Set theory, relations, functions: preliminaries: Part VII


(Reference: Principles of Mathematical Analysis, Third Edition, Walter Rudin:)

We begin with the function concept.

Definition: Consider two sets A and B whose elements may be any objects whatsoever, and suppose that with each element x of A there is associated in some manner, an element of B, which we denote by f(x). Then, f is said to be a function from A to B (or a mapping of A into B). The set A is called the domain of f (we also say f is defined on A), and the elements f(x) are called the values of f. The set of all values of f is called the range of f.

Definition: Let A and B be two sets and let f be a mapping of A into B. If E \subset A, then f(E) is defined to be the set of all elements f(x), for x \in E. We call f(E) the image of E under f. In this notation, f(A) is the range of f. It is clear that f(A) \subset B. If f(A)=B, we say that f maps A onto B. (Note that, according to this usage, onto is more specific than into).

If E \subset B, f^{-1}(E) denotes the set of all x \in A such that f(x) \in E. We call f^{-1}(E) the inverse image of E under f. If y \in B, then f^{-1}(y) is the set of all $latex  \in A$ such that f(x)=y. If, for each y \in B, f^{-1}(y) consists of at most one element of A, then f is said to be a 1-1 (one-one) mapping of A into B. This may also be expressed as follows: f is a 1-1 mapping of A into B provided that f(x_{1}) \neq f(x_{2}) whenever x_{1} \neq x_{2} and x_{1} \in A and x_{2} \in A.

(The notation x_{1} \neq x_{2} , means that x_{1} and x_{2} are distinct elements, otherwise we write x_{1} = x_{2}).


If there exists a 1-1 mapping A of onto B, we say that A and B can be put in 1-1 correspondence, or that A and B have the same cardinal number, or briefly, that A and B are equivalent, and we write A \sim B. This relation clearly has the following properties:

It is reflexive: A \sim A

It is symmetric: If A \sim B, then B \sim A.

It is transitive: If A \sim B, and B \sim C, then A \sim C.

Any relation with these three properties is called an equivalence relation.


For any positive integer n, let J_{n} be the set whose elements are the integers 1, 2, \ldots, n. And, let J be the set consisting of all positive integers. For any set A, we say:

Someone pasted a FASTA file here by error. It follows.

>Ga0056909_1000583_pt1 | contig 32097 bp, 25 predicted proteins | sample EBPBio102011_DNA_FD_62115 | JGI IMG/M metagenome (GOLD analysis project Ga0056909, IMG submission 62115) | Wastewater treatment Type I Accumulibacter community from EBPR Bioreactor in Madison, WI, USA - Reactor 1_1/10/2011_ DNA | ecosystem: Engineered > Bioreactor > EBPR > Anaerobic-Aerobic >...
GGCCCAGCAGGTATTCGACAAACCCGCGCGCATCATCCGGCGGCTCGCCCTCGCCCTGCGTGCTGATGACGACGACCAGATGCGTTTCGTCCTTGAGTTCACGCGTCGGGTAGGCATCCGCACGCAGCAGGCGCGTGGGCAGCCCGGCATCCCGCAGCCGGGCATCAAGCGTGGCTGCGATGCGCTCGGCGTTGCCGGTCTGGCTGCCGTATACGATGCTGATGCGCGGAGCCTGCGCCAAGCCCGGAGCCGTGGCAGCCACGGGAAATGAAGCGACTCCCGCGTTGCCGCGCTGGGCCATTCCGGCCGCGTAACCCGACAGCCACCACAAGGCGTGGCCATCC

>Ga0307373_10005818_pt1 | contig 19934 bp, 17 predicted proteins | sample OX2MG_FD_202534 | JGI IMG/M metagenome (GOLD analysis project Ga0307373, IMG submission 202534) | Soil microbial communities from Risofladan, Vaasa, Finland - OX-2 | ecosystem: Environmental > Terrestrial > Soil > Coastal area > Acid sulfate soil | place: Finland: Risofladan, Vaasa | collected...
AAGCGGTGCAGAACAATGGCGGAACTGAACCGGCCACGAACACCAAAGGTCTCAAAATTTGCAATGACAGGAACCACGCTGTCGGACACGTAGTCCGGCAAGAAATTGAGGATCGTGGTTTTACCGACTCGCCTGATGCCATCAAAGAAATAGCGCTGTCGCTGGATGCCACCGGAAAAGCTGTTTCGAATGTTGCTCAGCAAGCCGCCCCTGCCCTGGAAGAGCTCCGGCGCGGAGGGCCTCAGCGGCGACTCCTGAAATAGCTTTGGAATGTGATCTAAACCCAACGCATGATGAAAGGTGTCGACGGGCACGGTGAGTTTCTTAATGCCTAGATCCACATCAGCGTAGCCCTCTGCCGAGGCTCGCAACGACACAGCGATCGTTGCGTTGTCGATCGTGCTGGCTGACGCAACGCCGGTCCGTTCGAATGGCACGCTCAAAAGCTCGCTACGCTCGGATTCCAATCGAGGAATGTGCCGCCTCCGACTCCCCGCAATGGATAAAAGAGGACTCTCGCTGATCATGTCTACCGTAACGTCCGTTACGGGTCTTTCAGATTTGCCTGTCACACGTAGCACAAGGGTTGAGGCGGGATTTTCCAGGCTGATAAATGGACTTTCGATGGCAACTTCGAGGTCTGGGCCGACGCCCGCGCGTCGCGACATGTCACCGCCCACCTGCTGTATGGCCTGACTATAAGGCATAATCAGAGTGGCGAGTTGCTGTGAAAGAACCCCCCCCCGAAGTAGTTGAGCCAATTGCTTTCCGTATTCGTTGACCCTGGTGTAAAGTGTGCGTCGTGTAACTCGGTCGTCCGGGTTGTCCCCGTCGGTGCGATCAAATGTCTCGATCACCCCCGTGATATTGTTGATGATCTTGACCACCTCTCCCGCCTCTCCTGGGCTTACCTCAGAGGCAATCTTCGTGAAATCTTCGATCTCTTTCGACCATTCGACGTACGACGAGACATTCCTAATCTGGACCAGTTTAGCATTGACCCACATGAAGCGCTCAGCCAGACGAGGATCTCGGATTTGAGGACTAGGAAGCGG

(a) A is finite if A \sim J_{n} for some n (the empty set is also considered to be finite).

(b) A is infinite, if A is not finite.

(c) A is countable if A \sim J.

(d) A is uncountable if A is neither finite nor countable.

(e) A is at most countable if A is finite or countable.

Countable sets are sometimes called enumerable, or denumerable.

For two finite sets A and B, we evidently have A \sim B if and only if A and B contain the same number of elements. For infinite sets, however, the idea of “having the same number of elements” becomes quite vague, whereas the notion of 1-1 correspondence retains its clarity.


Let A be the set of all integers. Then, A is countable. For, consider the following arrangement of the sets A and J:

A: 0,1,-1,2,-2,3,-3,…


We can, in this example, even give an explicit formula for a function f from J to A which sets up a 1-1 correspondence:

When n is even, f(n)=\frac{n}{2}

When n is odd, f(n)=-\frac{n-1}{2}


A finite set cannot be equivalent to one of its proper subsets. That this is, however, possible for infinite sets, is shown by the above example, in which J is a proper subset of A.

In fact, we can define infinite sets as follows: A set A is infinite if A is equivalent to one of its proper subsets.

Definition: SEQUENCES:

By a sequence, we mean a function f defined on the set J of all positive integers. If f(n)=x_{n}, for n \in J_{n}, it is customary to denote the sequence f by the symbol \{ x_{n}\}, or sometimes by x_{1}, x_{2}, x_{3}, \ldots. The values of f, that is, the elements x_{n} are called the terms of the sequence. If A is a set and if x_{n} \in A, for all n \in J, then \{ x_{n}\} is said to be a sequence in A, or a sequence of elements of A.

Note that the terms x_{1}, x_{2}, x_{3}, \ldots of a sequence need not be distinct.

Since every countable set is the range of a 1-1 function defined on J, we may regard every countable set as the range of a sequence of distinct terms. Speaking more loosely, we may say that the elements of any countable set can be “arranged” in a sequence.

Sometimes, it is convenient to replace J in this definition by the set of all non-negative integers, that is, to start with 0 rather than with 1.


Nalin Pithwa

PS: the above exposition will be extremely useful to RMO, INMO and IITJEE advanced maths students and students preparing for Chennai Mathematics Institute Entrance Examination.



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